Better Prevention as Better Health Policy


This really is a surprise to no one by now, but a forthcoming article in the American Journal of Public Health states that US medical costs could drop significantly if there were a greater investment placed in public health and preventative measures. Bloomberg Business Week reports on this fiscal sense:

The study authors concluded that reducing the prevalence of diabetes and high blood pressure by 5 percent would save the nation about $9 billion a year in the near term. In addition, conditions related to those health problems would also be reduced, which would increase the savings to about $24.7 billion a year in the medium term.

It seems that a slight investment in public health upfront means big payoffs in long-term costs. Thoughts?

About Beata Bujalska

Beata Bujalska is the former Campaign Coordinator for Renew Lehigh Valley. She currently lives in Panama, a place that fascinates her due to (among other reasons) its recent development boom.

Posted on November 23, 2010, in Health, Trends and tagged . Bookmark the permalink. 3 Comments.

  1. Known, preventable, reportable discharges of toxins result in an estimated 500,000+ deaths in the U.S. every year — imagine how many illnesses they must cause!

    Just this year studies demonstrated that the overwhelming cause of cancer is environmental pollution.

    Right here in the LV, we can see the disastrous effects of unchecked vehicle pollution, with excess Diesel pollution causing dozens of deaths each year — and that doesn’t even count the chronic illnesses: respiratory, cardiac, and cancer.

    If fracking isn’t regulated very seriously — much more stringently than anything discussed to date — the acute and chronic health effects will be hard to miss.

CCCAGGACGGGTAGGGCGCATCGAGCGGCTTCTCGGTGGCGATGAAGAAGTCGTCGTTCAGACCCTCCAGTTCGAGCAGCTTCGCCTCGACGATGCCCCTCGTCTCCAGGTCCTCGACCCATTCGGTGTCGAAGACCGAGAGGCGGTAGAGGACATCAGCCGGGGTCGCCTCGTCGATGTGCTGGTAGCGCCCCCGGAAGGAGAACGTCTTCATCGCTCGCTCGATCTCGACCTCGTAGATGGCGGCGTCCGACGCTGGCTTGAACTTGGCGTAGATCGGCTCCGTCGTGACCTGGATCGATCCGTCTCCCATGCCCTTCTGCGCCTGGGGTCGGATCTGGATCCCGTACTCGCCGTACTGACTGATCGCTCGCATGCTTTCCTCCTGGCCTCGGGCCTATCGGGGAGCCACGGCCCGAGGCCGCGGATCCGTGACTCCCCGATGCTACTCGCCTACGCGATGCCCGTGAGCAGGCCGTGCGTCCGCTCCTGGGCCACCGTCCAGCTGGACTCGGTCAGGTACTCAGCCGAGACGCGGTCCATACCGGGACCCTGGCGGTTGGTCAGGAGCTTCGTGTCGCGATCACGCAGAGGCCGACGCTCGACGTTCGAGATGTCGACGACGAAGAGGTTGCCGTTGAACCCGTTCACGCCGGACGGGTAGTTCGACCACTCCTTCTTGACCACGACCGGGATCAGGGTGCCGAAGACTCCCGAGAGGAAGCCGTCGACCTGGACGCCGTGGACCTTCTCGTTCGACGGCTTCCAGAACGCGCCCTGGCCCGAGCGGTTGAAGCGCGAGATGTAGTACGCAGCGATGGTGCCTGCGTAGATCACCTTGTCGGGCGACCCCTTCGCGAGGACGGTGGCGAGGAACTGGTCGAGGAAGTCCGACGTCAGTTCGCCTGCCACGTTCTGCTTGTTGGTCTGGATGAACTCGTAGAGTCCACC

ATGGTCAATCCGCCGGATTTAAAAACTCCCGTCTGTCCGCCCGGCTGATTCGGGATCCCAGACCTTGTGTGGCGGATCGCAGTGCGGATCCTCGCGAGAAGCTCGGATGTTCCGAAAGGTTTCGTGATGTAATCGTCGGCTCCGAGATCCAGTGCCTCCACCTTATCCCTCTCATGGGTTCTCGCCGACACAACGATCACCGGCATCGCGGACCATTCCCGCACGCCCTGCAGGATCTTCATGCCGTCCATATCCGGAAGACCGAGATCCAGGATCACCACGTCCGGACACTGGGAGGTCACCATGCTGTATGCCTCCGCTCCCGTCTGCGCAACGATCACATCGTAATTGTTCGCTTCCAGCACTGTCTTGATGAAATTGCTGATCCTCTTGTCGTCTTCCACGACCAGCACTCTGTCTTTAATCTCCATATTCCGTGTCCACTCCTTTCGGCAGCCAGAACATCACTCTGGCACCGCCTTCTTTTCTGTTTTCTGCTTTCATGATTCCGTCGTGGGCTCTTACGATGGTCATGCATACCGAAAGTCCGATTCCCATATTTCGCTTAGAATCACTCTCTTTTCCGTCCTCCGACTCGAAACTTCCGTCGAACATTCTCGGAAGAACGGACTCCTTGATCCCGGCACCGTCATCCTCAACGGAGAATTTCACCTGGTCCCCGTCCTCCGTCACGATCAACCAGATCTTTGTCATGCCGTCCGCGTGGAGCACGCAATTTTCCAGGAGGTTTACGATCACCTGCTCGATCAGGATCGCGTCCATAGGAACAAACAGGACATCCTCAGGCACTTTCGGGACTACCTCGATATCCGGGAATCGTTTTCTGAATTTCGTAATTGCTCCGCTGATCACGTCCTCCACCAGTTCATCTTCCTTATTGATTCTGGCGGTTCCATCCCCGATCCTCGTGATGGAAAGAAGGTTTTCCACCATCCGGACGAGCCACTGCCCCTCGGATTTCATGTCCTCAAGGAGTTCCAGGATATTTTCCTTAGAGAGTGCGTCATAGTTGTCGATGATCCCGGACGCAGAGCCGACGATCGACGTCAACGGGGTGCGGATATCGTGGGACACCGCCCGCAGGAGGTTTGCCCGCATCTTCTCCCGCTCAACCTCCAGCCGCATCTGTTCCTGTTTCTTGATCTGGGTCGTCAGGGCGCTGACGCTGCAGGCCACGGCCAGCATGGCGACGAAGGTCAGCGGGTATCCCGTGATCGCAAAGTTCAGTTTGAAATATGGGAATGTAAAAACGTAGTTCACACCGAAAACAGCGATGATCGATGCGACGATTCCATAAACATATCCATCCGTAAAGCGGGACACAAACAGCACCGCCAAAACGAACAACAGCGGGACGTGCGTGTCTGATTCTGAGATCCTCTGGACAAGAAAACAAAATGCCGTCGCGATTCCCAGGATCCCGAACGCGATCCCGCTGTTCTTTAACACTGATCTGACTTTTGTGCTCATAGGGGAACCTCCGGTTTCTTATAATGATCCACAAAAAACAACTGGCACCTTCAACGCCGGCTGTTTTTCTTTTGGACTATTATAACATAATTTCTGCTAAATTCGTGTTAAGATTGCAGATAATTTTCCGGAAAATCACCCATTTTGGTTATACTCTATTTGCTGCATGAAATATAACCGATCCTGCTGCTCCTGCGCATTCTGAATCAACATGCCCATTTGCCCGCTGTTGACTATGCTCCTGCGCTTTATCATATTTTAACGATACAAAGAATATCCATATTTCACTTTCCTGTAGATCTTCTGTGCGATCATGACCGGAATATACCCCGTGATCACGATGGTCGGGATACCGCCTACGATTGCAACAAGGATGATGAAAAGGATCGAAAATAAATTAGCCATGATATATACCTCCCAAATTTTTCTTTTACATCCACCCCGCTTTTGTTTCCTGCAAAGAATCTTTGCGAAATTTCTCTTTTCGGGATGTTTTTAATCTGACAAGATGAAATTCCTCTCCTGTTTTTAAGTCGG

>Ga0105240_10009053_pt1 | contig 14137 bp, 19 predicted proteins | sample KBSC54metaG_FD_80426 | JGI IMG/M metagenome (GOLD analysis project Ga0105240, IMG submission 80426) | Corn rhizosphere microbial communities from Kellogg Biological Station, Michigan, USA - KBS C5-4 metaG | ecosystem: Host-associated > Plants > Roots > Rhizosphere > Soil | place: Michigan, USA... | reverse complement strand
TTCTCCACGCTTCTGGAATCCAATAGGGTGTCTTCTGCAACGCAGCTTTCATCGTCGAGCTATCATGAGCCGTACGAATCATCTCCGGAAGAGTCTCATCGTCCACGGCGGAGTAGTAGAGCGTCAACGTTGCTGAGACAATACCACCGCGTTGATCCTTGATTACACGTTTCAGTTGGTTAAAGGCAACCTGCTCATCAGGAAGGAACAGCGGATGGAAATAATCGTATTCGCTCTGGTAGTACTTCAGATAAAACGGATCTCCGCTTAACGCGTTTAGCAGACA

And imagine the number of chronic illnesses that result from food produced by the industrialized food system, even though the disastrous health impacts have been known for years.

    Public health experts, advocates, and administrators need to speak out loud and clear on these issues instead of spending all their energy and billions of dollars on things like flu vaccinations, when the flu [even H1N1] is a tiny effect compared to these environmental health impacts.

    Peter

    Peter Crownfield
    Alliance for Sustainable Communities–Lehigh Valley
    Sustainability & Public Health Initiative
    Bethlehem, PA 18015
    http://www.sustainlv.org
    peter@sustainlv.org

  2. I would like to echo the plea for a better, more sustainable food system in the United States. Elementary schools should not be allowed to serve a rotation of pizza, chicken fingers, tacos, and turkey in elementary and middle school. Diabetes and other diet-related conditions weigh heavily on the health system. When the government feeds children, as it does through schools, it should take care to establish consumption practices that are mindful and healthy.

    There are a slew of health and environmental problems caused by the whole chain of industrial food production. Tighter regulation, phasing-out of farm subsidies, and probably a system of disincentives for sodas and junk food would go a long way to reducing diabetes, high blood pressure, and the related costs.

  3. Peter & Katie — Thanks for the comments and for pointing out the important connection between public health and environmental protection. Food production is also a crucial piece of all of our health and another way that stronger public health can help our nation’s residents be healthier.

    In what ways do both of you think that government should intervene? Should it be only about regulation, or a balance between regulatory mechanisms and incentives?

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